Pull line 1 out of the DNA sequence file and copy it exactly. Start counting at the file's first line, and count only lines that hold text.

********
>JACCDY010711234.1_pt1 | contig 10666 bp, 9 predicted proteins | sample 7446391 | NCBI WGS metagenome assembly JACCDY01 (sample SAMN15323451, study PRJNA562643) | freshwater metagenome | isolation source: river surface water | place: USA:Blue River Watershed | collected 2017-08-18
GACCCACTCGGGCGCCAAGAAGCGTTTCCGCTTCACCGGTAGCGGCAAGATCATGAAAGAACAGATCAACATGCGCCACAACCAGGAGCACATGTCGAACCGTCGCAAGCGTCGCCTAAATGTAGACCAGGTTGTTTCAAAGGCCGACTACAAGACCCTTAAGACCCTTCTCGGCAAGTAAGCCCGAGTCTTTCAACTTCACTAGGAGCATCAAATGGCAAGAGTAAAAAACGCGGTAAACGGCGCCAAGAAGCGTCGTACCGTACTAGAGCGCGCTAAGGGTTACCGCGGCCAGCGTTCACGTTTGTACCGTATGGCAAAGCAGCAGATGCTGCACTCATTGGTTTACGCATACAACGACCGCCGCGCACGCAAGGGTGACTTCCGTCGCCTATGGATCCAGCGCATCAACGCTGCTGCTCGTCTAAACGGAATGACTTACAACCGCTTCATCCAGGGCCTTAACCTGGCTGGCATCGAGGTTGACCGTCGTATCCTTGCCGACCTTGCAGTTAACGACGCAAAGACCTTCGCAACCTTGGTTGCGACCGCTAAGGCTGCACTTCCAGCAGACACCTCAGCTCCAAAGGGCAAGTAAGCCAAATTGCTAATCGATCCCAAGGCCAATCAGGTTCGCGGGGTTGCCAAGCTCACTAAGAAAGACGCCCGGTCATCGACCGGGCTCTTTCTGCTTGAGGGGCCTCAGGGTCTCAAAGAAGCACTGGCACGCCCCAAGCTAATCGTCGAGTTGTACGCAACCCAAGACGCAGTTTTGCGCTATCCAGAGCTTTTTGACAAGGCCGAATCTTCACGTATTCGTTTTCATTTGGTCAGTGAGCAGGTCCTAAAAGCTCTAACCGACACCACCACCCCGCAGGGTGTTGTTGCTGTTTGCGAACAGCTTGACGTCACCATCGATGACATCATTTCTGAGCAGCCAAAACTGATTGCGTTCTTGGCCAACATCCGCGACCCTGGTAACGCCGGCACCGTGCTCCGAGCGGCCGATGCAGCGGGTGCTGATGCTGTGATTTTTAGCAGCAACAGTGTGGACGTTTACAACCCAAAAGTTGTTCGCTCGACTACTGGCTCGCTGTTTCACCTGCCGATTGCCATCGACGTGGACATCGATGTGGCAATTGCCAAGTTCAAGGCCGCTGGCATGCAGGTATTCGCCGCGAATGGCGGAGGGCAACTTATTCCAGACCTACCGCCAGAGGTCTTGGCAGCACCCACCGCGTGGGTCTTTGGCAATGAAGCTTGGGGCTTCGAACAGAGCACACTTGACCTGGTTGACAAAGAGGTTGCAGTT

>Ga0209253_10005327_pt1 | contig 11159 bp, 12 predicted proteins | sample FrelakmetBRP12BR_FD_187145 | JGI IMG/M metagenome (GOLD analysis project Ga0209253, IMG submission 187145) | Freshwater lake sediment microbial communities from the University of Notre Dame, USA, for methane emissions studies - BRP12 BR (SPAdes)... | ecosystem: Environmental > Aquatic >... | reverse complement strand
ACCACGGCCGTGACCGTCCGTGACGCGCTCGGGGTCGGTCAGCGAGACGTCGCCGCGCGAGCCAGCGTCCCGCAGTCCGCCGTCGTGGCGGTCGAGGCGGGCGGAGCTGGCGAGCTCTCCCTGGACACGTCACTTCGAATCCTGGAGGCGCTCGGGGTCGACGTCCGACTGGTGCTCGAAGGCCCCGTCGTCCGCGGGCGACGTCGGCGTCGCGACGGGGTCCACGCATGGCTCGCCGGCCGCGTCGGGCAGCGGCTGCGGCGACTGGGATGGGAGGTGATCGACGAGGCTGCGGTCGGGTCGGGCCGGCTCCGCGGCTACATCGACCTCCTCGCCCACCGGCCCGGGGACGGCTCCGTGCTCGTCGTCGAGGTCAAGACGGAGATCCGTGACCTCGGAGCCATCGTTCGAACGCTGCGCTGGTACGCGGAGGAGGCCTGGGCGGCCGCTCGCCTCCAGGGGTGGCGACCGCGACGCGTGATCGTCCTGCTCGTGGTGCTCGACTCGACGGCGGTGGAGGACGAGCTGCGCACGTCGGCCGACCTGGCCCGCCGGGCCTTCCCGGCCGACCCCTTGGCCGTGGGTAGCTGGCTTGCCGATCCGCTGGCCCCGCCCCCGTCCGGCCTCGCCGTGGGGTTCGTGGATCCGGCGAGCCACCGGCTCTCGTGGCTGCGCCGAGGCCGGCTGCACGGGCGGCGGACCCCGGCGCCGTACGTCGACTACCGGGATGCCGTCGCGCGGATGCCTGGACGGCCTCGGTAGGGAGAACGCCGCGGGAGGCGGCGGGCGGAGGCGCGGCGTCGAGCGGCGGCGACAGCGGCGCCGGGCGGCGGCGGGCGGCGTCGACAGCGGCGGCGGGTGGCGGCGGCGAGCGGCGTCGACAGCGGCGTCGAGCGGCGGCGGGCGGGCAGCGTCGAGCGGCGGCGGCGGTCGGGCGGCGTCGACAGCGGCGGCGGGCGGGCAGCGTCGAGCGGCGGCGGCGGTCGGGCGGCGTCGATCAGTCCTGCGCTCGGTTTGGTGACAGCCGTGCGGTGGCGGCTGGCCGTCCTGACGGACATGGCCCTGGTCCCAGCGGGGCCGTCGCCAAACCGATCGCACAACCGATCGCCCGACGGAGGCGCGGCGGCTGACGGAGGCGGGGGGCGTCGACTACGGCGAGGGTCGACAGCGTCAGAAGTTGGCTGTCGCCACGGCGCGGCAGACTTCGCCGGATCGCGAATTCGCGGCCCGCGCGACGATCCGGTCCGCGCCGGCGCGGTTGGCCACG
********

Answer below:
>JACCDY010711234.1_pt1 | contig 10666 bp, 9 predicted proteins | sample 7446391 | NCBI WGS metagenome assembly JACCDY01 (sample SAMN15323451, study PRJNA562643) | freshwater metagenome | isolation source: river surface water | place: USA:Blue River Watershed | collected 2017-08-18